"Our process eliminates the need of intermediate polymer nanoimprinting steps for dry etching or vacuum deposition" says Grigoropoulos. "We effectively used a metal nanoparticle solution as a precursor to use the solution processable form of the metal component for the nanoimprinting process, thereby eliminating the need to exceed the bulk metal melting temperature. The nanoimprinted nanoparticles can be transformed into conductive and continuous metal films by low-temperature nanoparticle melting."
Nanoparticle nanoimprinting process. (A, B) Dispensing nanoparticle solution on SiO2/P+ Si wafer. (C, D) Pressing PDMS nanoimprinting mold on nanoparticle solution under 5 psi pressure at 80°C. (E, F) Removal of mold and induce nanoparticle melting on hot plate at 140°C. The magnified view shows the SAM protected nanoparticles suspended in organic solvent. (Reprinted with permission from American Institute of Physics)
Combined with an air-stable carboxylate-functionalized polythiophene, the Berkeley team fabricated all solution-processed organic field effect transistors (OFETs) with micrometer to submicrometer critical feature resolution in a fully maskless sequence, eliminating the need for lithographic processes. All processing and characterization steps were carried out at low temperature and ambient environment, which offers a considerable advantage, which will enable further applications to electronics on flexible substrates.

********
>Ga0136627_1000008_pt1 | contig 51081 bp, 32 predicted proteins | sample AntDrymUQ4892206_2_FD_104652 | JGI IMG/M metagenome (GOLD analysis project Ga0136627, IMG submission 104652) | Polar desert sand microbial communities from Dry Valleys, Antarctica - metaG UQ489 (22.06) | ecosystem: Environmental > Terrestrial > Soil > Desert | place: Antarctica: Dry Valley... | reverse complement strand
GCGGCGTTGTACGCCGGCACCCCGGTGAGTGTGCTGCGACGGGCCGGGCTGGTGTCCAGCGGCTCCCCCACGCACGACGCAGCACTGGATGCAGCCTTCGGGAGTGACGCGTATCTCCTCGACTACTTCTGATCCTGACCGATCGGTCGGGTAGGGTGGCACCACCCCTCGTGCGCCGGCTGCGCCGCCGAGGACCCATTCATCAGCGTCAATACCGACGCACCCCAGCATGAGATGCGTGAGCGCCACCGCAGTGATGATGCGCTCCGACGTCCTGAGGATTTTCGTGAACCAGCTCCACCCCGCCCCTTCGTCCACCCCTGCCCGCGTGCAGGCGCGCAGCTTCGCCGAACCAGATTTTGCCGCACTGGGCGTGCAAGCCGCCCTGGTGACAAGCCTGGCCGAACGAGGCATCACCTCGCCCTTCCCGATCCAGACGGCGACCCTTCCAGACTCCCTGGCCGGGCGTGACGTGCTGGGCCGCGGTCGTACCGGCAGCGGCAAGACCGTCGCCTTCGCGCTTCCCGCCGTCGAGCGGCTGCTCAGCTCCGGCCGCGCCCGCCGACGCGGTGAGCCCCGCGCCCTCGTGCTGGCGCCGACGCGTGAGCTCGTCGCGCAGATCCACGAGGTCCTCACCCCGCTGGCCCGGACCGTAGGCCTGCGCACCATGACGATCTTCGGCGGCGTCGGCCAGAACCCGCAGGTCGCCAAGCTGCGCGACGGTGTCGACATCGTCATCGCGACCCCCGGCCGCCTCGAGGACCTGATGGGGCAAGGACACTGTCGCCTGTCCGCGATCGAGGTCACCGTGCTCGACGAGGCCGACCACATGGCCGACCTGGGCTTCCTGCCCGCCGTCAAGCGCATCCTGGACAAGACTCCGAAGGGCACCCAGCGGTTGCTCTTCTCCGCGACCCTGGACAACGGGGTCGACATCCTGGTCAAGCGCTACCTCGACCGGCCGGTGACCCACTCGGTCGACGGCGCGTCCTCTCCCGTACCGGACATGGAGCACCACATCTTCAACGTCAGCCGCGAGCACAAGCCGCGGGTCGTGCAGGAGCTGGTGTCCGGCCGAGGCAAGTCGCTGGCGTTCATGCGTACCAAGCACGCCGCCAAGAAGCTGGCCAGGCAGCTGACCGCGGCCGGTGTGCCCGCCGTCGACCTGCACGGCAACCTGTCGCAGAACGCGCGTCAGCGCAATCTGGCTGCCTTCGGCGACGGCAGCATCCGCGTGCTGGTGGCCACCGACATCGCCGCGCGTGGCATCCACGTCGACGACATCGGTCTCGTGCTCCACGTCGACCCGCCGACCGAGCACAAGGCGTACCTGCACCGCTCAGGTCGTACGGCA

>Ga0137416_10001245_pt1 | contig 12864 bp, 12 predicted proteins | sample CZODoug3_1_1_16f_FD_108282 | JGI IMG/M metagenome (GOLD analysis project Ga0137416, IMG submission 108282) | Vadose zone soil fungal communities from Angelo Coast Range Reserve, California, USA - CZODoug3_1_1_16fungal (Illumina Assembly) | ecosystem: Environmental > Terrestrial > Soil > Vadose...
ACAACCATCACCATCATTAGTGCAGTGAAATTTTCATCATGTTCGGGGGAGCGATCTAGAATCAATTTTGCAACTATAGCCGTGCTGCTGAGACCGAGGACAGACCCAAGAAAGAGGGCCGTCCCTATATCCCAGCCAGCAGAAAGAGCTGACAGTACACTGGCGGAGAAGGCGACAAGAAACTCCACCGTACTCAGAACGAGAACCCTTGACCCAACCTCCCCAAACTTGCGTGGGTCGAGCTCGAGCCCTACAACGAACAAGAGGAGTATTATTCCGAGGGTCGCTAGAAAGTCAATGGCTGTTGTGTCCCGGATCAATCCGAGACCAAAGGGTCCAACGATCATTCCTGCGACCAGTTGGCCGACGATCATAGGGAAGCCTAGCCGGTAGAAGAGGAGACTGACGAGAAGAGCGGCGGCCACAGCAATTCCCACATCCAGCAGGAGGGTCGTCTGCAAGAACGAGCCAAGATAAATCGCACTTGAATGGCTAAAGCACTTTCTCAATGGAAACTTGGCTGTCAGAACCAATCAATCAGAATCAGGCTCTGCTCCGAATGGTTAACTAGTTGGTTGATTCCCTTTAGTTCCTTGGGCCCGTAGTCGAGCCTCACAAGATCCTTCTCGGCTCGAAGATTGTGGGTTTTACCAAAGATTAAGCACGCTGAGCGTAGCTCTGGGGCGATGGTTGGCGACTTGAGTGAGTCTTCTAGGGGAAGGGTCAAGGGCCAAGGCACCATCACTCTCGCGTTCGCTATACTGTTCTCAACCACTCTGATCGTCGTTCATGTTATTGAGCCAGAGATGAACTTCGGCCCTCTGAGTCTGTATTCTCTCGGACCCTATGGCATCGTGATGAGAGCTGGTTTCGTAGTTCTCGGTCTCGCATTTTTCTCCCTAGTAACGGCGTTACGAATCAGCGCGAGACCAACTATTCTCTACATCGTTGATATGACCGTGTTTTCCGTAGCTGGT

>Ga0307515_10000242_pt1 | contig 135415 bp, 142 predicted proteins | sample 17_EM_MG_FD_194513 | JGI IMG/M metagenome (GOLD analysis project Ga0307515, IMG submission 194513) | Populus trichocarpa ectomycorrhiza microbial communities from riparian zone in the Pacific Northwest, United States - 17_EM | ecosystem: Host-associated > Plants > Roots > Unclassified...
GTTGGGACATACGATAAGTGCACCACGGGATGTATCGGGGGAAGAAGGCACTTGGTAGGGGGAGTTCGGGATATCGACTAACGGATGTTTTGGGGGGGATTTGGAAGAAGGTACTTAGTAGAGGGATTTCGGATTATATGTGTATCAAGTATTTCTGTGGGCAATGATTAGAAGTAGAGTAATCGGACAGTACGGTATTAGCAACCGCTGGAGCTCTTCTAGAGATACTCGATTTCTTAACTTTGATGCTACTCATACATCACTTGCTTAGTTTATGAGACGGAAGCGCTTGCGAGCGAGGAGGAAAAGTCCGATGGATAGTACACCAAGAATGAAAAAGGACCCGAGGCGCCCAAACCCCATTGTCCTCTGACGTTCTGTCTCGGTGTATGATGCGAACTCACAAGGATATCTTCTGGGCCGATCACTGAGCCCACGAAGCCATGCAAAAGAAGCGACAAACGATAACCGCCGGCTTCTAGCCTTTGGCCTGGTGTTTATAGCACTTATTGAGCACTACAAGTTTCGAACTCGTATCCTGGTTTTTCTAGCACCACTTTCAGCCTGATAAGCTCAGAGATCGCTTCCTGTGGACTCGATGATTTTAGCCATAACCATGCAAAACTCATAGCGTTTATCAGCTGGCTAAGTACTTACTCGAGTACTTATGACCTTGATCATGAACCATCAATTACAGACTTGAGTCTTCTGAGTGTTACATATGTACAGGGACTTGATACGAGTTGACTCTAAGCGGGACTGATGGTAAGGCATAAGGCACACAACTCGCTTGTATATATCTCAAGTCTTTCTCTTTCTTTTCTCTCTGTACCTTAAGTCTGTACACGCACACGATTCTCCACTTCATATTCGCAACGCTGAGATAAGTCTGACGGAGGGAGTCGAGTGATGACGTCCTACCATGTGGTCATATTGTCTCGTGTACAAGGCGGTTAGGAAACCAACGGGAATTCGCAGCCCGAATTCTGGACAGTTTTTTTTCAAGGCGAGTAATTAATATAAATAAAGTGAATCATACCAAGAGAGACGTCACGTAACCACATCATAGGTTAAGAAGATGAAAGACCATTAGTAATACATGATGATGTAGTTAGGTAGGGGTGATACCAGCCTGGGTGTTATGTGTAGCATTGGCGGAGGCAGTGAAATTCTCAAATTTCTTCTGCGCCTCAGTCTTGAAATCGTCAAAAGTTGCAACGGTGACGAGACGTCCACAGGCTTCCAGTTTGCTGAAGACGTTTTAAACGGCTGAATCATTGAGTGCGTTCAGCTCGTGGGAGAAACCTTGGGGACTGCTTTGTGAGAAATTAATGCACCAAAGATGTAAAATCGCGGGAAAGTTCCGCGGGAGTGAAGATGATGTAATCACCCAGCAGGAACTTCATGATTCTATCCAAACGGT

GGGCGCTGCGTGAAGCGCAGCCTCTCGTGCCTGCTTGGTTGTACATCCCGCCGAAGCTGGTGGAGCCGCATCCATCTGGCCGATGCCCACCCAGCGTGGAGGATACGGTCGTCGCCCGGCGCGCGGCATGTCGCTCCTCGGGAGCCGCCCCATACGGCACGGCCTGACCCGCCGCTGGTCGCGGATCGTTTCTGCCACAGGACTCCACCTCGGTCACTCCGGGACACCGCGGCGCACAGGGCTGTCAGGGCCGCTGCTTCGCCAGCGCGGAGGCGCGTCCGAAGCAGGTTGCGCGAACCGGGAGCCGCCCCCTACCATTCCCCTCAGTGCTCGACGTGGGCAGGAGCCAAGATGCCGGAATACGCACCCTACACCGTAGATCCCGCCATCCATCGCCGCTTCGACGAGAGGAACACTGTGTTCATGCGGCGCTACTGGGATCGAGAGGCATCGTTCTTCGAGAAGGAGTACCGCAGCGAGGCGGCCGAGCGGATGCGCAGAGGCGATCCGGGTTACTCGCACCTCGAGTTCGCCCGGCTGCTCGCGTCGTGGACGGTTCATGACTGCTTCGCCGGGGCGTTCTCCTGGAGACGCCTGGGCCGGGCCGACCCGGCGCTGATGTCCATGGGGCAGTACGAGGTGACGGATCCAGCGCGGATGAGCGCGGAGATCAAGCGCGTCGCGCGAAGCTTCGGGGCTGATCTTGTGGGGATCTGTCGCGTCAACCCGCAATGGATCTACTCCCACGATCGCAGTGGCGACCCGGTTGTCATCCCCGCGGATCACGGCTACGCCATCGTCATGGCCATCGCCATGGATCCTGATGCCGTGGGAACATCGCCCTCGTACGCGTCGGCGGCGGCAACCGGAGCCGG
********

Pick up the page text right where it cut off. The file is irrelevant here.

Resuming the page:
In order to compare the performance of their OFETs, the researchers fabricated reference devices on a thermally grown SiO2 wafer by conventional photolithography and vacuum metal deposition process, and the same semiconducting polymer was spin coated under the same condition.
"The overall performance of the lithographically processed OFET with SiO2 dielectric layer exhibited similar performance with our imprinted OFETs" says Grigoropoulos. "This confirms that nanoparticle nanoimprinting can produce similar quality OFETs as conventional photolithography."
He notes that the OFET performance can be significantly enhanced by the polymer processing optimization or by applying higher mobility semiconducting polymer. "Direct nanoimprinting utilizes a fully additive method to form electrodes with the desired width and density. It is also worth mentioning that this is
accomplished without using expensive photolithographic methods once the nanoimprinting mold is available."
Grigoropoulos points out that the methodology presented in this work is scalable and has the potential to lead to massive production of nanolectronics on sensitive substrates. Envisioned applications utilizing this work include chemical and biological sensors and low cost, but high performance electronics for wireless devices and displays.
"We intend to push this research to demonstrate reliability, high throughput and low cost" he says. "The materials challenge is always important and has to be addressed from many angles, including the development of semiconducting polymers and new device designs."